Joyce Stevenson is thirteen when her widowed mother takes them to live with Aunt Vera, a formidable teacher neglected by her unfaithful husband. Joyce watches the two sisters - her aunt's unbending dedication to the life of the mind, her mother worn down by housework - and thinks that each of them is powerless in her own way.
For Joyce, art school provides an escape route, and there she falls in love with one of her teachers. When she marries and has children, she is determined to manage her relationship with a new freedom, and to save herself from the mistakes of the previous generation. But her daughter Zoe, growing up, comes to see Joyce as a bourgeois housewife, and when Zoe has a baby of her own, she demands more from motherhood...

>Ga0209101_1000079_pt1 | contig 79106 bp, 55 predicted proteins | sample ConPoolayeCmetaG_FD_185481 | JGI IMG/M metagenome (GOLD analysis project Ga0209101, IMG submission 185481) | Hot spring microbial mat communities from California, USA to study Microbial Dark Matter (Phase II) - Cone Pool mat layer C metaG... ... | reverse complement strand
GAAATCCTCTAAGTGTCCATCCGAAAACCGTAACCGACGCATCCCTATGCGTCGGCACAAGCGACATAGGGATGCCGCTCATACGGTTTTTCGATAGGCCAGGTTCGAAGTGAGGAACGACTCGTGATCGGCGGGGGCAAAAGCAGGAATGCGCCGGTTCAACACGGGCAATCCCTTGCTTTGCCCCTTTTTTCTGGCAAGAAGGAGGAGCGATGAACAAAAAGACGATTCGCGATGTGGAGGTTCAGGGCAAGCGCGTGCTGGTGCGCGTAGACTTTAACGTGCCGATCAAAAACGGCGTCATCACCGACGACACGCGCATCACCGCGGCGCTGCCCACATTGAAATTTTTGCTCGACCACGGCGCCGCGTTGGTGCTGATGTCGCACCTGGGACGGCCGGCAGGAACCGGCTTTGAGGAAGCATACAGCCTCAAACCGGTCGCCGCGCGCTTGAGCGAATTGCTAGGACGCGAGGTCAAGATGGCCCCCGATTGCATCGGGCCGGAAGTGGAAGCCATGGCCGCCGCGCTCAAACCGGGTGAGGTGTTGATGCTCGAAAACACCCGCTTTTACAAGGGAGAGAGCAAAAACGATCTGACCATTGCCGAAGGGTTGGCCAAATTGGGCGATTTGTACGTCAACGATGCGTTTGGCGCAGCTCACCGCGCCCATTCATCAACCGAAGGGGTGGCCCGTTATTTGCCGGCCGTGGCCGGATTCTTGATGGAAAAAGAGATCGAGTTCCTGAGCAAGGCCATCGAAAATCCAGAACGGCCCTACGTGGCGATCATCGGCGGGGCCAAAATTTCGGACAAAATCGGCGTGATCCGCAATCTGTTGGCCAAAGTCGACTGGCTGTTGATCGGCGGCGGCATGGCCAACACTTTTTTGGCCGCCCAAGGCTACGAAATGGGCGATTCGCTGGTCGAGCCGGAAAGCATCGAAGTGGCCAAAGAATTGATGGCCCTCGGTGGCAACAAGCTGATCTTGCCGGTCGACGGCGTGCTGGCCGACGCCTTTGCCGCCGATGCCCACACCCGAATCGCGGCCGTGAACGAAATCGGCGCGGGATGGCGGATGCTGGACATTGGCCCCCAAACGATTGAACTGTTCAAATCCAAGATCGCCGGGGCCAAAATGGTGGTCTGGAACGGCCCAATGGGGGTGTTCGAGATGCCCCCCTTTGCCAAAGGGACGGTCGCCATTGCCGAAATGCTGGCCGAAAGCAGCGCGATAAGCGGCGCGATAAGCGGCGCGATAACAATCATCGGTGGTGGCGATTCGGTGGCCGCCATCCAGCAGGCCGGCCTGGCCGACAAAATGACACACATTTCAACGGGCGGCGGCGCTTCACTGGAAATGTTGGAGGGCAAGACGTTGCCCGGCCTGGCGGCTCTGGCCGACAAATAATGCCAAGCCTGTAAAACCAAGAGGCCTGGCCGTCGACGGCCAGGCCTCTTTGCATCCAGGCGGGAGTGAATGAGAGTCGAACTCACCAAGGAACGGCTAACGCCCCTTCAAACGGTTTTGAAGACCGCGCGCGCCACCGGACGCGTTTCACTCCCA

Few writers give me such consistent pleasure
She has such great psychological insights into human beings, which is rare. She is one of the best fiction writers writing today
Bewitchingly compelling... Gloriously addictive, delectably enjoyable... the reader is snared and kept captive to the last... Exquisite
Hadley's fiction resembles that of Anne Tyler in aiming to illuminate ordinary life
From novels about parenting to making love last, here are some great books to read in your forties.
Tessa Hadley writes about relationships between lovers, friends, parents and children, with the sharpest of eyes so that you see things you'd never noticed before not just in writing, but in your own life too. Here, the VINTAGE team pick their favourite of her novels and short stories.